We, at DiveWise, dedicate our efforts to the memory of the loved ones lost to freediving accidents.
Our thoughts and prayers go out to the family and friends of those lost. May they rest in peace.
On January 14, 2002, at approximately 12:57 in the afternoon, Mauricio Solis went for his last dive. He succumbed to a classic case of shallow water blackout while training in Grand Cayman, where we moved in November. From the physiological evidence, last sightings of Mauricio, and analysis of his watch, I know I was the last person to speak to him. Because of this, I am forever left with doubts, questions, and what ifs, even though I know logically that the only way I could have saved him was for me to have been in the water with him. I am very proud of Mauricio’s freediving and hunting abilities and yet, I am torn between total acceptance that, if it was his time, then I am glad that he was in his element to the end, and anger that he knowingly freedove alone over my many protests. Grief is a selfish emotion and although I am reasonably sure he is in a better place, I can’t help feel that he left much too soon and that I lost him to freediving.
It takes just 2 seconds to make a mistake that can end your life. Mauricio promised that he would never push his limits and he wasn’t known to be a daredevil in the water. I’m sure that he didn’t realize it, but factors that he wasn’t aware of caused him to black out. I just hope that if other freedivers, like Mauricio, choose to dive alone and think they are being safe, the danger is beyond your control.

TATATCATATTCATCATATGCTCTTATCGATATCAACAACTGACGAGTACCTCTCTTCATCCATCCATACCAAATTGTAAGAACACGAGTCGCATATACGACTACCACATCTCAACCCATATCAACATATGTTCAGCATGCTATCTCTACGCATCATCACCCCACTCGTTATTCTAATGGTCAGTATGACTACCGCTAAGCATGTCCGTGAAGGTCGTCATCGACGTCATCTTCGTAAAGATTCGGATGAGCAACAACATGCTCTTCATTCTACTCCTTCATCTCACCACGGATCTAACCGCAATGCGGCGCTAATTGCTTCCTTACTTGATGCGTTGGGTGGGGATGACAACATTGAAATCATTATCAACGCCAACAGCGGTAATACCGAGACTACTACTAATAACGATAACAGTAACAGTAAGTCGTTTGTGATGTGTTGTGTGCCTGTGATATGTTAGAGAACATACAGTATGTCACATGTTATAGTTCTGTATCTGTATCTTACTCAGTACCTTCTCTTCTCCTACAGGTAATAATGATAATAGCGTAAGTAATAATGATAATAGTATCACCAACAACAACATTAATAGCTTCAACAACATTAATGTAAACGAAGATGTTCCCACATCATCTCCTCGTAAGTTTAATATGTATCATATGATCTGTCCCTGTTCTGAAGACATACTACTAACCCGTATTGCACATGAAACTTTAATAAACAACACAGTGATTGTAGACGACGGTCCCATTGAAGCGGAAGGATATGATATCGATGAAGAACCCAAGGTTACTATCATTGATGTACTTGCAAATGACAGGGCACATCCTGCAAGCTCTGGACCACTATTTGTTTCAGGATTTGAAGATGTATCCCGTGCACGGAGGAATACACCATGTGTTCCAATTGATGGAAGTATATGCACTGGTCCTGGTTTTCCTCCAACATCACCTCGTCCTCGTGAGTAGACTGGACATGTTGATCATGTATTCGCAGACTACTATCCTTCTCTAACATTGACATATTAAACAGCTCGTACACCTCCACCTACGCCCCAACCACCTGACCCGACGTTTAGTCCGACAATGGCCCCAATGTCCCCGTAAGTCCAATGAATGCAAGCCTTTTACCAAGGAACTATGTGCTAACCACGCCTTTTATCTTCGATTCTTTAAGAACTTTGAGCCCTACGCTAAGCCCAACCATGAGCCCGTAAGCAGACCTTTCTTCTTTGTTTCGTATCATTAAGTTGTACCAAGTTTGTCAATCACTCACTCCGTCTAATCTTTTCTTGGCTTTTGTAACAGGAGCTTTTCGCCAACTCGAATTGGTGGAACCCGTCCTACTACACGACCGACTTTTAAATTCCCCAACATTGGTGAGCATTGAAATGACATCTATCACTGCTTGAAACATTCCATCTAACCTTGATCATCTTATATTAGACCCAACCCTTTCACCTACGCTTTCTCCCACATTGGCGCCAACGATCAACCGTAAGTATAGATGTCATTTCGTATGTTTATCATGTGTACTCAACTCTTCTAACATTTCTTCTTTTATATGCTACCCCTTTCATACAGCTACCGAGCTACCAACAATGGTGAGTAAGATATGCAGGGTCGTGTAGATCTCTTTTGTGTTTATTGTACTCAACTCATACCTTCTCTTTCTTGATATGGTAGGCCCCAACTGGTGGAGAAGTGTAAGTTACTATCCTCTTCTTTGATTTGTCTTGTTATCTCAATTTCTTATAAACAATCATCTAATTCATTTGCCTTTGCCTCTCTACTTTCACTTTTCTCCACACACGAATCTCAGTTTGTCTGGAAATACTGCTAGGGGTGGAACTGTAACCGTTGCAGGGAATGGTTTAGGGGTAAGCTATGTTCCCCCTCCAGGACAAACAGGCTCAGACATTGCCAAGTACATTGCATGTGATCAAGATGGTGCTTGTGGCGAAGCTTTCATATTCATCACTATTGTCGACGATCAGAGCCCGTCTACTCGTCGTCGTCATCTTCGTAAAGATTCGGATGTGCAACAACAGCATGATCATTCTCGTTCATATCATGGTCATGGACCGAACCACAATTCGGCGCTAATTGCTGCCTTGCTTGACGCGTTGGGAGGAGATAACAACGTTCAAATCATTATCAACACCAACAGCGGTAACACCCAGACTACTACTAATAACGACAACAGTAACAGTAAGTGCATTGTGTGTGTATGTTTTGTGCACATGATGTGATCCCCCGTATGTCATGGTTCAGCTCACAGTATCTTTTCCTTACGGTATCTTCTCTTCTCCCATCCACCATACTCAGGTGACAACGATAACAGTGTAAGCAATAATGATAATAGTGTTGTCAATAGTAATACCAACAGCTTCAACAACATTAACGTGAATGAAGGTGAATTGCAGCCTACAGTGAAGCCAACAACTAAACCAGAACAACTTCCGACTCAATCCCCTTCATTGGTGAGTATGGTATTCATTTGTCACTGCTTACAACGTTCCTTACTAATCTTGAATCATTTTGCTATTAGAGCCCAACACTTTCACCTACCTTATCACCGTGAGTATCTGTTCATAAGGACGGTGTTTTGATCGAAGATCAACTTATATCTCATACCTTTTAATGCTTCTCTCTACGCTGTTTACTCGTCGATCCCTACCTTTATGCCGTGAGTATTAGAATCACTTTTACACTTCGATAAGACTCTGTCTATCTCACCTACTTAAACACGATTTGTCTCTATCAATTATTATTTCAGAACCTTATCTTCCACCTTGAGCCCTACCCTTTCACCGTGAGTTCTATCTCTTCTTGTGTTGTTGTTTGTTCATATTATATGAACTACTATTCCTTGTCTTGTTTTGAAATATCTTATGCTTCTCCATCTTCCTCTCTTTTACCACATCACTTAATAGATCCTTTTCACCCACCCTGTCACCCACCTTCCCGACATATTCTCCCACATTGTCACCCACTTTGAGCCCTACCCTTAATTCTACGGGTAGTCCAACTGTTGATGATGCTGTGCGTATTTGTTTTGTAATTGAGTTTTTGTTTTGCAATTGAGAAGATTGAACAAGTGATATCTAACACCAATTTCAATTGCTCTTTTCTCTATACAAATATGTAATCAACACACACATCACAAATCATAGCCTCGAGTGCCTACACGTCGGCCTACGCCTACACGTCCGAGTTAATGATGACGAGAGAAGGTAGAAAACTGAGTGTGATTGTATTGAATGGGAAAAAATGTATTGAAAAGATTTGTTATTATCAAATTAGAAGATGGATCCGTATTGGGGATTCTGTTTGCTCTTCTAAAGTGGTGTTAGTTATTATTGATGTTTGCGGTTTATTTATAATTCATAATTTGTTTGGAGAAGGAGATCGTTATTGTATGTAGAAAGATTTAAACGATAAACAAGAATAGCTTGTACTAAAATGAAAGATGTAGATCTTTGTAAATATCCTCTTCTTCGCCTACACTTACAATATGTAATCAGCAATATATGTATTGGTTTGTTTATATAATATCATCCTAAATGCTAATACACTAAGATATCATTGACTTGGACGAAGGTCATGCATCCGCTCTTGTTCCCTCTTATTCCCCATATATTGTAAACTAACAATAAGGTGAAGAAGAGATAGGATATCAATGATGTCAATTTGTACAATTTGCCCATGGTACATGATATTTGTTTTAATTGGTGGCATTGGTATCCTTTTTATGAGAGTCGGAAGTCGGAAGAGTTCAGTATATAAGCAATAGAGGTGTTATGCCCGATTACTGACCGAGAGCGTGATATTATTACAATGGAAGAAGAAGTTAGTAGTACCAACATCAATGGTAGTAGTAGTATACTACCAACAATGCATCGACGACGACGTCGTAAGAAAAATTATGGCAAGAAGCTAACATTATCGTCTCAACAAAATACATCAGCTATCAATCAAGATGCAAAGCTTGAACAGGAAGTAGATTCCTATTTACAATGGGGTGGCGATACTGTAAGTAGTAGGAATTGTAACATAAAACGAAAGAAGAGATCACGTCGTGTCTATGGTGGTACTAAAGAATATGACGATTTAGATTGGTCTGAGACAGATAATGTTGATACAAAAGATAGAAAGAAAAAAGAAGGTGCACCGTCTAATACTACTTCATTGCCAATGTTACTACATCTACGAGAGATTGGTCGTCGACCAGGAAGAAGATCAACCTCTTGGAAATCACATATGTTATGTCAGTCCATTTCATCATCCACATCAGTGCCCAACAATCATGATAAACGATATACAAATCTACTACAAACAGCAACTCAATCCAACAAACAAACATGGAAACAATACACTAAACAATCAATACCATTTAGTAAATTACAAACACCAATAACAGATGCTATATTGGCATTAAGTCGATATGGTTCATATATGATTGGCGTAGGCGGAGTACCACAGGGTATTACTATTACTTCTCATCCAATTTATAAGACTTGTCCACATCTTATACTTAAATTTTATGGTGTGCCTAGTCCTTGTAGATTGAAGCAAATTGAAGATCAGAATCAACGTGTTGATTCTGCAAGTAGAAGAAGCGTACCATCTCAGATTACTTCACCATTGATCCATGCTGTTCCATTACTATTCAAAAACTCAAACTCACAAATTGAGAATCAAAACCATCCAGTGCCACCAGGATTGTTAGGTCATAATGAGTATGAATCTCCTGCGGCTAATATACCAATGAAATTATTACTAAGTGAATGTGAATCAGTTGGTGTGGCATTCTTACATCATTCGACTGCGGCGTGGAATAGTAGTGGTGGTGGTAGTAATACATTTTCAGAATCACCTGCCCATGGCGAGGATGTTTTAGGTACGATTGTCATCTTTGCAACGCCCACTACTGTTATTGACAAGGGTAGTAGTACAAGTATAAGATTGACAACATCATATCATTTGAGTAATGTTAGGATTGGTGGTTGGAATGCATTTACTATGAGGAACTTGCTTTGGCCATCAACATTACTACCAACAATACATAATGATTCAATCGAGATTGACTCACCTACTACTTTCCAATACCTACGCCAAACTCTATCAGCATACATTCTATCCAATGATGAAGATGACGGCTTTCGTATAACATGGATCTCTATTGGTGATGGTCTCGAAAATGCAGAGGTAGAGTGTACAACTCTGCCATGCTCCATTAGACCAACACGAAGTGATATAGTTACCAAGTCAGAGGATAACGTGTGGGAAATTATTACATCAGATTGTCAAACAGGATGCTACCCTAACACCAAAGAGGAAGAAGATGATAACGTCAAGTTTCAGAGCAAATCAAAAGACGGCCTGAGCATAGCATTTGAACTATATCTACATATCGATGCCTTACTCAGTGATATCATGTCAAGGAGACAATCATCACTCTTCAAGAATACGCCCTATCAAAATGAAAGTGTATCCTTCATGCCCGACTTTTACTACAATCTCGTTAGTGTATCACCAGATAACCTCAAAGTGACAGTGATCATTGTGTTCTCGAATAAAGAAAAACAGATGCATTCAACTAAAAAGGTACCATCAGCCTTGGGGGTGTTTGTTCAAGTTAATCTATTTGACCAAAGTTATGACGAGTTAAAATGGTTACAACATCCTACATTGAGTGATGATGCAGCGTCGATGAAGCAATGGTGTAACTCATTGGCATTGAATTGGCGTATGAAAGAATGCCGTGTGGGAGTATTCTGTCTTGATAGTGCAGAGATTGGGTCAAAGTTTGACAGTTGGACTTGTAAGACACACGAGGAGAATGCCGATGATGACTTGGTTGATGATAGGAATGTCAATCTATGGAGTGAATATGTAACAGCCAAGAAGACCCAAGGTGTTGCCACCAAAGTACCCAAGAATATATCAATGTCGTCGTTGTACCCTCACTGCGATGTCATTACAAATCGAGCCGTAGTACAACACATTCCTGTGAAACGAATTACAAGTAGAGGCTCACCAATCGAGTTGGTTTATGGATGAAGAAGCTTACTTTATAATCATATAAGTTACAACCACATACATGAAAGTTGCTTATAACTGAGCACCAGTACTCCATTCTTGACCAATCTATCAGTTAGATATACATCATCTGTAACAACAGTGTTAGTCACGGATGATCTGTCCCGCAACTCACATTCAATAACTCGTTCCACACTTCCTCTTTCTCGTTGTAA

Goodbye Chapparito Man,
I will love you always.
Reprinted with permission
A very long time ago I met my first real life dive buddy, jsharbel71, on deeperblue. We both lived in Birmingham, and we both dove the same place. We had a lot more in common it turned out, and we soon made a weekly habit of diving together. We encouraged each other, and learned together and assisted each other in PB attempts. We helped each other through our first Sambas and LMC's.
Life came along, and soon neither one of us had time to dive any more.
We missed diving, and always spoke fondly of getting back in the water as soon as life stopped conspiring to keep us away from it.
A few months ago, my friend went diving alone because, although I wanted to go with him, I had obligations which I could not be rescheduled. It was his first dive of the season. He had a good day and dove for many hours and enjoyed himself. Then he went down to play at 20m by writing on something and blacked out during his ascent. Because he was alone, he drowned and died.
It is important to note that J had been much deeper for much longer under much more strenuous conditions. J didn't mean to die. J thought he was OK.
I will not say do not dive alone. If you are the kind of person who dives alone, it would only fall on deaf ears. Please, who ever you are, where ever you dive, no matter what your skill level is, realize this:
If you dive alone, you are gambling with your life. Please think about the people who love you, the things you haven't yet accomplished and the tragedy that you would inflict on those around you by accidentally dying. Please realize that if you dive alone, in water of any depth, you are gambling with your life. Some of us are lucky, and some of us aren't.
No one, NOT EVEN YOU, is lucky all the time.